The Journal of Extension -

February 2012 // Volume 50 // Number 1 // Editorial // v50-1ed1

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JOE by the Numbers 2011

In "JOE by the Numbers 2011" I report on the 2011 submission and readership rates and announce JOE's current acceptance rate: 27.8%. I also highlight the Top 50 Most Read Articles lists, pointing out that three of the new entries were published in the 1990s. (All JOE articles still "live" and can still "speak" to us.) In "February JOE" I highlight two articles on partnerships and three on how we communicate with our audiences and call attention to the fact that the titles of eight of 36 articles explicitly mention evaluation or assessment.

Laura Hoelscher
Editor, Journal of Extension
Purdue University
West Lafayette, Indiana

JOE by the Numbers 2011

As usual, this is the time of year I report on the previous year's submission rate and readership statistics. And I announce JOE's current acceptance rate. I also call attention to one of the most interesting features of the JOE site (and one that should interest many of you, too).

Submission Rate

JOE received 293 submissions in 2011. That's 12 more than in 2010 and our second highest submission rate.

Readership Statistics

In 2011, there were 1,112,315 "visitors" to the JOE site who viewed 2,380,463 pages. JOE is now using newer statistics collection software that better filters "bots" and search engine crawlers. You can find readership statistics from 1998 through 2011 and definitions of terms at <>.

Also in 2011, JOE attracted readers from ~ 217 nations and territories. Among the top 10 nations and territories accessing JOE, the United States, not surprisingly, was number one, with 553,983 visits, and Germany was number 10, with 15,419 visits. You can find these nations and territories listed at <>.

Acceptance Rate

In 2003, we started collecting the data that would allow us to post an annual acceptance rate for JOE, but posting annual acceptance rates caused confusion. It also failed to account for submissions that were submitted in one year but reviewed in another. We now have enough reliable data from enough years to post a single rate.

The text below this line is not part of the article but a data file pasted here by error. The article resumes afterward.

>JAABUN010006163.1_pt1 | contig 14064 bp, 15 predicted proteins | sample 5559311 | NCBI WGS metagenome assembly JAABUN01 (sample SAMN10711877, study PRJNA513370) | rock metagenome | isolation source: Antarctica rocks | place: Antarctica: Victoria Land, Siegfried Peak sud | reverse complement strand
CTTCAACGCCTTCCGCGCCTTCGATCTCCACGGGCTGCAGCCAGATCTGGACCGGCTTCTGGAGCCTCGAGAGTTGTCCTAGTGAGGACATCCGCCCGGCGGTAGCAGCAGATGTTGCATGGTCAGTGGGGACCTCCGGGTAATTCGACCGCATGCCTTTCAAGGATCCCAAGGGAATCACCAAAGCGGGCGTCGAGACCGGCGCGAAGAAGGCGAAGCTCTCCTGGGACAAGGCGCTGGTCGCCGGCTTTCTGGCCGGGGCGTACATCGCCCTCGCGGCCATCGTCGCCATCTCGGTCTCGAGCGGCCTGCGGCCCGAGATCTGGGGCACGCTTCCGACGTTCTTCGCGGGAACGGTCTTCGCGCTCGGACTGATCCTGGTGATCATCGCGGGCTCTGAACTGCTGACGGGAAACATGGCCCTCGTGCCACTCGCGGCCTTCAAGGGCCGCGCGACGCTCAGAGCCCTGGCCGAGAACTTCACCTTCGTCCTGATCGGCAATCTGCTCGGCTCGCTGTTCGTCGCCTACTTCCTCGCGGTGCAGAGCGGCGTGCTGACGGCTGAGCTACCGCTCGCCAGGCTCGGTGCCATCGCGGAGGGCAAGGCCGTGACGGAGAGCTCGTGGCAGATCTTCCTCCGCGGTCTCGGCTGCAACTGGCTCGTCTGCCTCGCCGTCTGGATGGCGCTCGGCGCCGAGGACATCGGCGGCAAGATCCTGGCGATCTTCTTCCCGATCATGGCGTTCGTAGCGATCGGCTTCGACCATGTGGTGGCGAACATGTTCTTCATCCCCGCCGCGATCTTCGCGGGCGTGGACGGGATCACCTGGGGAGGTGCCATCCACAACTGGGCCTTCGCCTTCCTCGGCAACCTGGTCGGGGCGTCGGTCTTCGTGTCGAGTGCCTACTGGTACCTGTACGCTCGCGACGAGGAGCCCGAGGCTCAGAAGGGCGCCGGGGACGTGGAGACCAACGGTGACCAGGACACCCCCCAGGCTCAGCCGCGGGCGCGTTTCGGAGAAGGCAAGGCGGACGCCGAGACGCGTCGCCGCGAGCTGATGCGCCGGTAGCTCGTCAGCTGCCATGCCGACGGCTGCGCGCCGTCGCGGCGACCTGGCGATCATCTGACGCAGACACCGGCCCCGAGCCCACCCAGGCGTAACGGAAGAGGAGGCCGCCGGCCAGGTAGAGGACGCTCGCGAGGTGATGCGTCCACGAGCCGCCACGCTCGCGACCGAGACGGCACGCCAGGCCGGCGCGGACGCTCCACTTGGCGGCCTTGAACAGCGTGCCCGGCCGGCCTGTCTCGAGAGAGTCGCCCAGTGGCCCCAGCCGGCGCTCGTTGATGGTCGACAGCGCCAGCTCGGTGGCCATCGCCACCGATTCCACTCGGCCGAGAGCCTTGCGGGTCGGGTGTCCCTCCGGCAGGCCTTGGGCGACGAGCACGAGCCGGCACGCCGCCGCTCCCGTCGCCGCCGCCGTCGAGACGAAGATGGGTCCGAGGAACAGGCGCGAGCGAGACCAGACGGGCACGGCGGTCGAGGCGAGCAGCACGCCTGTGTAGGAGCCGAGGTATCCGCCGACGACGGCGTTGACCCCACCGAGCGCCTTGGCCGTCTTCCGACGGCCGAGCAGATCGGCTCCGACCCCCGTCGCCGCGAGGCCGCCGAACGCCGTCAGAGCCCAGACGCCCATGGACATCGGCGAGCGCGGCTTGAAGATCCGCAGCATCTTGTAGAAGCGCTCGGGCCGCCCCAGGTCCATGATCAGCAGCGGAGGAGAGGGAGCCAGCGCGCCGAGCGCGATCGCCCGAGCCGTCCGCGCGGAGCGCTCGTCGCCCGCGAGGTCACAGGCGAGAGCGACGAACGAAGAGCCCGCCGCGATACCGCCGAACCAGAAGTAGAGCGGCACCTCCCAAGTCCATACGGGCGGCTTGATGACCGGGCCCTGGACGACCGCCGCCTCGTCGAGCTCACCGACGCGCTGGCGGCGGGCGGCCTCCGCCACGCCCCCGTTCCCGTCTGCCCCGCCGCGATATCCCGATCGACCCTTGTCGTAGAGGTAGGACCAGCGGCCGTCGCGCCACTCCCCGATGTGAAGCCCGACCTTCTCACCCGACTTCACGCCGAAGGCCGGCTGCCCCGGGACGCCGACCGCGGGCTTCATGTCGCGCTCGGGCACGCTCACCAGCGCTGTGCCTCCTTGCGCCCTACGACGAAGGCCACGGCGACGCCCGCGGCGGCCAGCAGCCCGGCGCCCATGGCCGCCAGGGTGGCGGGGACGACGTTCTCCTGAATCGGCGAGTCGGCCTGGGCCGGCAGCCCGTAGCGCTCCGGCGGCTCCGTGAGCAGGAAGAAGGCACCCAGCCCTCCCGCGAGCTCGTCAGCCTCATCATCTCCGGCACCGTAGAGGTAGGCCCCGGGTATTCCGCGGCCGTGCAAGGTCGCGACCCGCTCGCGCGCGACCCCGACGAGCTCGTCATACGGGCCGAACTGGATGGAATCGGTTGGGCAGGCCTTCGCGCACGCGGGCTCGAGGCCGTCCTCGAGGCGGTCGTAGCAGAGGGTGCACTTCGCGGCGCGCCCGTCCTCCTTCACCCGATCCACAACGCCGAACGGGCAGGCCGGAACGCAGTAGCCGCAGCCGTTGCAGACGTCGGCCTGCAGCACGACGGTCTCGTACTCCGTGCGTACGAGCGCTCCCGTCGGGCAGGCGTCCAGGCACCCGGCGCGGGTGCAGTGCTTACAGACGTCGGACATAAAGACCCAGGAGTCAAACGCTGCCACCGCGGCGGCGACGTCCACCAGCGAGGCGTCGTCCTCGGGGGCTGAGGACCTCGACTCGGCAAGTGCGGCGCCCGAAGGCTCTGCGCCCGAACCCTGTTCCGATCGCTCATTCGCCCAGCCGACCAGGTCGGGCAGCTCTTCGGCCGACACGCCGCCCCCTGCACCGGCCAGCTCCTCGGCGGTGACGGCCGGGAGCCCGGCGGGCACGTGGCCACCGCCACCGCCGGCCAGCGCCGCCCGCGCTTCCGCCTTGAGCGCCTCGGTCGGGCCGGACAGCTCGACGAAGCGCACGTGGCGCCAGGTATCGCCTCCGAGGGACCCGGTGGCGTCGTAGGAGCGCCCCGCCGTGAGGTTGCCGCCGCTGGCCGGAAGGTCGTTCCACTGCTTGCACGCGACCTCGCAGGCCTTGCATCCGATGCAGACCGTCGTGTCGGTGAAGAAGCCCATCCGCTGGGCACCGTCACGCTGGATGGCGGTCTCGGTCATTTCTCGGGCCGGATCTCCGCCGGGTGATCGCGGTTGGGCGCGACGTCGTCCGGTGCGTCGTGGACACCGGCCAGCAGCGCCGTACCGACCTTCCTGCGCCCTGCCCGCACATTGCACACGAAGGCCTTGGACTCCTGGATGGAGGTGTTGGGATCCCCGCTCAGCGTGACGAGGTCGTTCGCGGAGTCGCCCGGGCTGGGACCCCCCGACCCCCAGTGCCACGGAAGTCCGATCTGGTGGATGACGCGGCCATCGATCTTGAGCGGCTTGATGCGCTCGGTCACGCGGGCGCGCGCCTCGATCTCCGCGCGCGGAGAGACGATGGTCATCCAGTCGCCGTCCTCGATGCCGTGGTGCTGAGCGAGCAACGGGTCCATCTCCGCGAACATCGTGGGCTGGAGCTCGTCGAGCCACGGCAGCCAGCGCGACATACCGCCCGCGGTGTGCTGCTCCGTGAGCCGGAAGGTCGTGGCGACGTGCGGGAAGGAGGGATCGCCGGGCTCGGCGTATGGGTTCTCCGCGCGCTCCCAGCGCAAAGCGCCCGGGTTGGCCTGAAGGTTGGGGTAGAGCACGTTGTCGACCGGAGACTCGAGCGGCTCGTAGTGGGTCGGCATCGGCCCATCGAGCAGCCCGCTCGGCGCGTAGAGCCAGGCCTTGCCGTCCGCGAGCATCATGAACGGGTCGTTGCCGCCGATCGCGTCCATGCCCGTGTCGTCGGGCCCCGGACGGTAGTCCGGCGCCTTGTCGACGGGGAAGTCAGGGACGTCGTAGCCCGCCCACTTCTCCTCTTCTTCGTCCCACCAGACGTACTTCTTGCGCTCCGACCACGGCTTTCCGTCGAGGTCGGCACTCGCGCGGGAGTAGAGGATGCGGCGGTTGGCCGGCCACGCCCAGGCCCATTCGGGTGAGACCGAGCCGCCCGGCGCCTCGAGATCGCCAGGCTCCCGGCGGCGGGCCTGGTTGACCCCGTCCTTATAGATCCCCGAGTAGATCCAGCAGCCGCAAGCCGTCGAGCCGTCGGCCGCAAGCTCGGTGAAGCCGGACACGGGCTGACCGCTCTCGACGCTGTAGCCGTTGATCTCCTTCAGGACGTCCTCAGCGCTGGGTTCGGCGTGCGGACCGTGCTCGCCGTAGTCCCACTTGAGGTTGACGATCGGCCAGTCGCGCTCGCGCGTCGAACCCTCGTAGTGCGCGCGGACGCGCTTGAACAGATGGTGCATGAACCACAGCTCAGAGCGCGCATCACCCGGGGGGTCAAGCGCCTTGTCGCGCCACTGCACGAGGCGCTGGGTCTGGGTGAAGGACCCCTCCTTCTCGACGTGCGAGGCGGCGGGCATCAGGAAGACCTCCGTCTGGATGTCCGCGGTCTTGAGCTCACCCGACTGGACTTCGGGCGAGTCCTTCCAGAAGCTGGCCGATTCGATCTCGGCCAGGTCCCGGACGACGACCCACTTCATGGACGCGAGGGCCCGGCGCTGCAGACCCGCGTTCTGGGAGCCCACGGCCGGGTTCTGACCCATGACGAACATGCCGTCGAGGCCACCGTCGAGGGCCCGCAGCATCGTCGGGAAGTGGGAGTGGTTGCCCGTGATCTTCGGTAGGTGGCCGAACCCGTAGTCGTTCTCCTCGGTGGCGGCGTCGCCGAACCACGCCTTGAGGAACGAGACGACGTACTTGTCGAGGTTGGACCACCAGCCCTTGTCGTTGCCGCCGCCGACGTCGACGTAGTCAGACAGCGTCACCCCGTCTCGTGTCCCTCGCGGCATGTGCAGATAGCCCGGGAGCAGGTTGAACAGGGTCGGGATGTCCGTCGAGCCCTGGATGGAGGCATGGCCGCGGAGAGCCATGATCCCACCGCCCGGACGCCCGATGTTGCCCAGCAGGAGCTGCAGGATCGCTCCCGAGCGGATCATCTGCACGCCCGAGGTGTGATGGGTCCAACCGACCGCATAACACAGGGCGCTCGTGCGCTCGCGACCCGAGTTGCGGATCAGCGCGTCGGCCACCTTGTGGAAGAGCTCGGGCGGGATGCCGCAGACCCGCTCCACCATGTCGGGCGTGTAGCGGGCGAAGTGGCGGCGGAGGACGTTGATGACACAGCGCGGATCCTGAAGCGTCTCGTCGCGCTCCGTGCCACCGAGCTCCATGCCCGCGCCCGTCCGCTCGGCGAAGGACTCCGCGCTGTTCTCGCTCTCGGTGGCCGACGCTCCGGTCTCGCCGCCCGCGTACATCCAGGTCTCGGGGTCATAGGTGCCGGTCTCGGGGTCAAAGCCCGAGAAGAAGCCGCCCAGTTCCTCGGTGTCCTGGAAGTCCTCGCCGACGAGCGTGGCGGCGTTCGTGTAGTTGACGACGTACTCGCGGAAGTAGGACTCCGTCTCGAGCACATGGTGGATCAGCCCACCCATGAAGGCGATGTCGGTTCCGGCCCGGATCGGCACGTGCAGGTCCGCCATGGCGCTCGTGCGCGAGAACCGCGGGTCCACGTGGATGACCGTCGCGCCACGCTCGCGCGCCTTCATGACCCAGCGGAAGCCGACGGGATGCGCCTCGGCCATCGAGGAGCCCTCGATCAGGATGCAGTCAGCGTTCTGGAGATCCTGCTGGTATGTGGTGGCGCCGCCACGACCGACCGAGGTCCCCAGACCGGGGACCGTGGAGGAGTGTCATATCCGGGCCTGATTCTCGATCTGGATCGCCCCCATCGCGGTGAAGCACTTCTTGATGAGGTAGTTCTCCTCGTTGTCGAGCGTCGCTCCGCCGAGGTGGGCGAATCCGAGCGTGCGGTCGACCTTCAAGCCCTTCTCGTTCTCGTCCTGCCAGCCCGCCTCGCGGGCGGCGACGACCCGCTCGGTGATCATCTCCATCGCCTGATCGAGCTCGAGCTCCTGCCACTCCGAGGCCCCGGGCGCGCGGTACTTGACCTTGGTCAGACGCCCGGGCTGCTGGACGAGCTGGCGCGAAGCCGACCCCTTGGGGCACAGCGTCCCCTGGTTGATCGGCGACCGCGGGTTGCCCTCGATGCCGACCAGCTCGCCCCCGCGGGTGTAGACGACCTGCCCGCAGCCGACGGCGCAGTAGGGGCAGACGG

JOE's current acceptance rate is 27.8%. (This figure is the average of data from 2007 through 2011.) JOE is a rigorous journal in which Extension professionals and other scholars can be proud to be published.

The Top 50 Most Read Articles

You can find the list of the Top 50 Most Read Articles in 2011 as well as lists from 2005 to 2010 at <>. Included are indications of which articles are new to the list and how the articles ranked in the previous year. There's a lot of movement in the Top 50 lists from year to year. For example, one article on the 2011 list rose 37 places in the ranking, and another rose 24 places. It all makes for interesting reading and potentially valuable information.

You'll see that there are 12 new entries on the 2011 list. Three of the new entries on the 2011 Top-50 list are articles published in the 1990s. This reinforces what I said in my December 2009 Editor's Page about "a singular advantage of Web-based journals like JOE"—that all of the articles still "live" and "speak."

These lists are certainly not a reflection on the quality of the JOE articles that "made the lists" as opposed to those that didn't. But they do say a lot about the degree of interest readers from around the world have in some of the topics discussed in JOE.

February JOE

Partnerships have been discussed in many JOE articles over the years, and the February issue has two notable additions: the second Commentary, "Keys to Successful Programming: Incentives in Multi-Institutional Partnerships," and the first Feature, "Leveraging Partnerships to Achieve High Impact: Lessons from Wildlife Field Days."

And then there are the all-important issues of evaluation and assessment. The authors of eight articles in the issue regard the issues of sufficient importance to have one of those two terms in their titles. Of course, many of the other articles involve evaluation and assessment, as well.

And, as an editor, I would feel remiss not to mention the Feature, "Using Interesting Text to Communicate Complex Natural Resources Issues." Using interesting text in Extension publications? Now there's an idea!

A number of other articles also focus on how we communicate with our audiences, including "The Development of a Food Safety Brochure for Families: The Use of Formative Evaluation and Plain Language Strategies" and "Text to Speech: A 4-H Model of Accessibility and Inclusion."

There are also articles on helping people with home-based businesses, reaching Hispanic audiences, and working with older adults.

In the issue there are 36 articles in all—and all well worth reading